This apart, the budget would also reflect how India is responding to the continuing global crisis. The ILO’s special report on global employment trends for 2013 notes that in the fifth year after the outbreak of the global financial crisis, global growth continues to decelerate and unemployment gallop. By 2014, ILO estimates that over 205 million job seekers will remain unemployed, while an additional 100 million would simply drop out of the labour market. Over 35% of youth have not been able to enter into any employment. The report concludes by saying, “Income growth has come under pressure from rising unemployment (in India’s case, add inflation) putting downward pressure on real wages”. This, it says, is considerably lowering the level of economic activity due to a lower consumption capacity of the people.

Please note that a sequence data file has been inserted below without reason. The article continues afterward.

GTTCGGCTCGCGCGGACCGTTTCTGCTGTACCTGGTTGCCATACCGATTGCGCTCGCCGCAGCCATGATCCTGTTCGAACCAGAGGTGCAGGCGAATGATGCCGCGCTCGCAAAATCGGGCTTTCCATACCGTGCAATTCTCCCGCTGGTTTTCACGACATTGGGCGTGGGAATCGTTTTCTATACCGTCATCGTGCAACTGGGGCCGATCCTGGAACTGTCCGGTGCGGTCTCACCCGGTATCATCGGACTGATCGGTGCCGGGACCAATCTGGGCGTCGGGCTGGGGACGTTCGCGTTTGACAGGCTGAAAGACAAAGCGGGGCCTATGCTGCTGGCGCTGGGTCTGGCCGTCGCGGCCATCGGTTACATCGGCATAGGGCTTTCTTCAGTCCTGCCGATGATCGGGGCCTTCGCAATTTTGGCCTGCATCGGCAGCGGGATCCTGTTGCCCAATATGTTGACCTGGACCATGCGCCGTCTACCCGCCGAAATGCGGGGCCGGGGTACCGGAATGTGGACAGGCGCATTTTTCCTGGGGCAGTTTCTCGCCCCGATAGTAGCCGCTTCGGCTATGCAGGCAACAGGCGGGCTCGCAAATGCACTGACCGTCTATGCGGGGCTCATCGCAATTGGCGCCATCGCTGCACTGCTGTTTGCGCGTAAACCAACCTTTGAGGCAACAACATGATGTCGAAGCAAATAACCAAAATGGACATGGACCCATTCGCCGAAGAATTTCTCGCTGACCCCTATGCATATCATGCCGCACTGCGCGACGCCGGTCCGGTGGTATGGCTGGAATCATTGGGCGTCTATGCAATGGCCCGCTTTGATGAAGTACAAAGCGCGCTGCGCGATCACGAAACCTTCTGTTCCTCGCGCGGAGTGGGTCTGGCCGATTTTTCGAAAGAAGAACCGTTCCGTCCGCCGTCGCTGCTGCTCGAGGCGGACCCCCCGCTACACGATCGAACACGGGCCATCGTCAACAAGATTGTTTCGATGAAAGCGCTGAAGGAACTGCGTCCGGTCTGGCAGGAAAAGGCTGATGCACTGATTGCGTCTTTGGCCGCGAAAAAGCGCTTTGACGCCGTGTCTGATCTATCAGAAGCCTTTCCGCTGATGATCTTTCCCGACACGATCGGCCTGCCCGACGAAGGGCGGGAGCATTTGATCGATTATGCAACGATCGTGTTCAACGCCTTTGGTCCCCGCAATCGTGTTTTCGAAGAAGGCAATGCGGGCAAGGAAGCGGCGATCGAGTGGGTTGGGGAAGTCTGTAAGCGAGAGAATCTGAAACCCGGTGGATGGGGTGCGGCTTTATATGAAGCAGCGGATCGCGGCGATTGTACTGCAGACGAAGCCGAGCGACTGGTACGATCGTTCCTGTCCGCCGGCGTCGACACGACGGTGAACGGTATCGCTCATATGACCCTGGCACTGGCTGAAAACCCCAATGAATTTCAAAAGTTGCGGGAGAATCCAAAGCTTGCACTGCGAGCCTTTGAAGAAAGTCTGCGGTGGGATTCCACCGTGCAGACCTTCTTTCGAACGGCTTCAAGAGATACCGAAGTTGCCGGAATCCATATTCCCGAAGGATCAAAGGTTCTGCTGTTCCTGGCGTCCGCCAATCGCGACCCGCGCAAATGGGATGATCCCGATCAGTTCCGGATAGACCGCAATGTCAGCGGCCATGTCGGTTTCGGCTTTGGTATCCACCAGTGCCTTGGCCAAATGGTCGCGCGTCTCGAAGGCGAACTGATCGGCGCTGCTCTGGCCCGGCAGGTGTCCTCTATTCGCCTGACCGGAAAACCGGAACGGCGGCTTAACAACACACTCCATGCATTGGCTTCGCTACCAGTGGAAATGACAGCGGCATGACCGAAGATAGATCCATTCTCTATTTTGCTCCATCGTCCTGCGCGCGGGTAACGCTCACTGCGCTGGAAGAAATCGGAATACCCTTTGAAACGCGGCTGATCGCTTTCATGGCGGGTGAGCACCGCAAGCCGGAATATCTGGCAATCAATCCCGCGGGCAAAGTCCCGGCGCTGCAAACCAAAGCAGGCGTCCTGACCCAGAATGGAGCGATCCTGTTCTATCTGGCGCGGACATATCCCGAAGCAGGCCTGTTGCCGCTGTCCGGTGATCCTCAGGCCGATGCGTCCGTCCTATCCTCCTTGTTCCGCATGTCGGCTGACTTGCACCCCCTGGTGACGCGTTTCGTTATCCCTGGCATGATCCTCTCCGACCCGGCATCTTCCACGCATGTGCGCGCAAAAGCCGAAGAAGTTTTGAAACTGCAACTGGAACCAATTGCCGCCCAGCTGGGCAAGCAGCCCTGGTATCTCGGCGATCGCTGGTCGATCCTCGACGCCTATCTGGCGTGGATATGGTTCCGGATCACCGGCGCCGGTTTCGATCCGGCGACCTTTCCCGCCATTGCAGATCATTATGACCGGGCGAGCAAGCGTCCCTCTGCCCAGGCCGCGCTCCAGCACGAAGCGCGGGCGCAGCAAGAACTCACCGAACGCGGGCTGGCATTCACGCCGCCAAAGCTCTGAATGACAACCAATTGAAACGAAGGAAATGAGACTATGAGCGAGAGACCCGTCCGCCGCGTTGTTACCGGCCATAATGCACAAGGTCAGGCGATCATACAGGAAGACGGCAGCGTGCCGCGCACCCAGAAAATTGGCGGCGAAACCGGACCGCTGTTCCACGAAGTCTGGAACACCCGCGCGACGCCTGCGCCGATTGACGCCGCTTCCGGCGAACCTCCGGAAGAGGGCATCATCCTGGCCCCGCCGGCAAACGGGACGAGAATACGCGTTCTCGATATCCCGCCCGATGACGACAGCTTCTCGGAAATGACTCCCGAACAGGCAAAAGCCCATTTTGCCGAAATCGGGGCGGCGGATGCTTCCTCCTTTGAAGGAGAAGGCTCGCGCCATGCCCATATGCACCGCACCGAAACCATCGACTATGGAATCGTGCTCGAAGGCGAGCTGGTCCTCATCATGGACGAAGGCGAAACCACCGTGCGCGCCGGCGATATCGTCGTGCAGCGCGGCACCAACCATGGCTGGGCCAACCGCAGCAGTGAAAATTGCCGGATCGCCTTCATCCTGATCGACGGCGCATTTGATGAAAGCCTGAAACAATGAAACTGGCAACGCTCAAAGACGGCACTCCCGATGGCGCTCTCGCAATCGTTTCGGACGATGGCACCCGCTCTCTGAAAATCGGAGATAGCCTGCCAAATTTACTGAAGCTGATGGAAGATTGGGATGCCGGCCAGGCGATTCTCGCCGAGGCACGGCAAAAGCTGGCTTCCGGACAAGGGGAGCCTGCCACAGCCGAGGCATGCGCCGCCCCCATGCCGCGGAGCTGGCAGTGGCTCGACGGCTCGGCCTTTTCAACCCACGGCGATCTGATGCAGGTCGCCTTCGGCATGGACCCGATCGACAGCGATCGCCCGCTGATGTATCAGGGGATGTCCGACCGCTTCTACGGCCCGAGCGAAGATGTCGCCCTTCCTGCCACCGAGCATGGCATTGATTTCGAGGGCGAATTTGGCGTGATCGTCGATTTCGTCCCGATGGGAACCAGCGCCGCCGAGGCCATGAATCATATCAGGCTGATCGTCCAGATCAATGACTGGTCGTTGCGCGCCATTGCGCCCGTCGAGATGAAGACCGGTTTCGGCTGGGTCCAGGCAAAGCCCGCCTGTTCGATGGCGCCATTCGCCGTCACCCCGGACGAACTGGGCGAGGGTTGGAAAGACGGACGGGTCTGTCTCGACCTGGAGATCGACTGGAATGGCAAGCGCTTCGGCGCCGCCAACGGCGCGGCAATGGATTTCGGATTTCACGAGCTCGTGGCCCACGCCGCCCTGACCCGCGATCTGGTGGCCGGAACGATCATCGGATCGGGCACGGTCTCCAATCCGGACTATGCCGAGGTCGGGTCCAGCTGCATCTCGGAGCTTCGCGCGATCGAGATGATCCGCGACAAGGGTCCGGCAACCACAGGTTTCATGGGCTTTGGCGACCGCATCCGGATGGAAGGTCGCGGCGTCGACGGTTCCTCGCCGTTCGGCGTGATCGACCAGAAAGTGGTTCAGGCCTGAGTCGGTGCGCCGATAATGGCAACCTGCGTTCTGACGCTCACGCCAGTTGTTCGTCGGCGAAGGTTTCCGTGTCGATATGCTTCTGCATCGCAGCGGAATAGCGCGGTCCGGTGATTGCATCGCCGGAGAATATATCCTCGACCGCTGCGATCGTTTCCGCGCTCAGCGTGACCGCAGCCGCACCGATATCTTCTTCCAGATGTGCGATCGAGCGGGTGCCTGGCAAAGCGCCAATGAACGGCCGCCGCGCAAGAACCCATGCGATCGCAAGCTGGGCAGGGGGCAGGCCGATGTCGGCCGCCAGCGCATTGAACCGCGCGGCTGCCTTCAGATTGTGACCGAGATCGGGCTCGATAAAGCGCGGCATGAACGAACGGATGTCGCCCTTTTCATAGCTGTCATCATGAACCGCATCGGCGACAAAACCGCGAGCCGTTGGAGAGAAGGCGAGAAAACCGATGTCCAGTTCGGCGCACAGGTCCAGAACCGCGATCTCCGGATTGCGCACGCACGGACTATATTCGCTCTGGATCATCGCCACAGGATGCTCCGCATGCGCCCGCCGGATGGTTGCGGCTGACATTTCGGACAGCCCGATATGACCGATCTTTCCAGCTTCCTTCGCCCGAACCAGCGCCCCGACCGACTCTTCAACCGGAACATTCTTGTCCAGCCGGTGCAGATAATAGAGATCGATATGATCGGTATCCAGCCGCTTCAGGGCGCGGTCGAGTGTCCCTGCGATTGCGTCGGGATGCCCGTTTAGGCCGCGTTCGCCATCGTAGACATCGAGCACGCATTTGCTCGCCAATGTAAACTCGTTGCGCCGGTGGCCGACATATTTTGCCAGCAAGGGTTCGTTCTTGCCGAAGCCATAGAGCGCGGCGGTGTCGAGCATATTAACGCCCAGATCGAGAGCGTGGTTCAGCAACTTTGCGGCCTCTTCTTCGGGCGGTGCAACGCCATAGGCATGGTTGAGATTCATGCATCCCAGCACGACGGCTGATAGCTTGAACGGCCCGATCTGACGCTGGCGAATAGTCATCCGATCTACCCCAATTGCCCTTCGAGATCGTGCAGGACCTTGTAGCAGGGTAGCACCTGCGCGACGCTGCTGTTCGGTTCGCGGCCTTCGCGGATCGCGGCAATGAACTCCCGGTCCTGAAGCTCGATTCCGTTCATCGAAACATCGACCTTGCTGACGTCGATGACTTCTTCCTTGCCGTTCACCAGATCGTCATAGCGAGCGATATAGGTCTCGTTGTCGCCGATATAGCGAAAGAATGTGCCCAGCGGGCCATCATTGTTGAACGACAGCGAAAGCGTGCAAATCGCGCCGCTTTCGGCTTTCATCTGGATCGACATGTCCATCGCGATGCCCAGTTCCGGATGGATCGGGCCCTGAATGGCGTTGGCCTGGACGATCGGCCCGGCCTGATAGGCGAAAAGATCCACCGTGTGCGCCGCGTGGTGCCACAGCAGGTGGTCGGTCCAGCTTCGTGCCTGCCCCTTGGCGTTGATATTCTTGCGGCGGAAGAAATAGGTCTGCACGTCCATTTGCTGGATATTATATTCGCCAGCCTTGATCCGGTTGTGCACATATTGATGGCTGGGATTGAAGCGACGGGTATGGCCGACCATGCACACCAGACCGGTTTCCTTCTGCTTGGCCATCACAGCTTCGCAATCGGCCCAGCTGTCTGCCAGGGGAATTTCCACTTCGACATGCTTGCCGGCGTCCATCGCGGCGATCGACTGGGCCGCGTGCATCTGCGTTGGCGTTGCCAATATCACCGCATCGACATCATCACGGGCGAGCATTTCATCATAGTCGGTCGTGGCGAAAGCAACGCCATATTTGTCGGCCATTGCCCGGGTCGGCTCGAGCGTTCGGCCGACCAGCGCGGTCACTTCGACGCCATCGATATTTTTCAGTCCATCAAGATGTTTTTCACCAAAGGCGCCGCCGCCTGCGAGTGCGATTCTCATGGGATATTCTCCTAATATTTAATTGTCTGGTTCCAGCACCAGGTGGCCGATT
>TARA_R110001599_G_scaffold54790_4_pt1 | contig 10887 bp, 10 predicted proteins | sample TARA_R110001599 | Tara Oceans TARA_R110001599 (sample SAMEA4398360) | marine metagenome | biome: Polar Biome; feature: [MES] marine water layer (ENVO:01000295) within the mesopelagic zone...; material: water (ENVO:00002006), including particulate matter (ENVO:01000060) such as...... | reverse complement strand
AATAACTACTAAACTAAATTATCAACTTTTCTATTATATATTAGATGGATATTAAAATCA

Instead of concentrating on bolstering demand and consumption capacity of the people, global capitalism has been seeking to overcome its crisis in a manner that is only resulting in a newer crisis. The crisis that began with a sharp decline in the purchasing power of the people was sought to be overcome by providing cheap credit through ‘sub-prime’ loans. When these loans could not be repaid, the second phase of the crisis came with the global financial meltdown. In order to emerge from this crisis, those very financial giants that created the crisis were bailed out through humongous State-financed packages. This led to the third phase when corporate insolvencies were converted into sovereign insolvencies, leading to the bankruptcy of several advanced countries. In order to reduce governmental expenditures as a consequence, many of these countries have imposed severe ‘austerity measures’ leading to a further contraction in the consumption capacity of the people, which, in turn, heralded the fourth phase of the crisis, slowing down both growth and employment. The Guardian recently carried an obituary for the ‘welfare state’ and stated, “Instead of a book of condolences, there will be a special edition of the Guardian’s letter page.”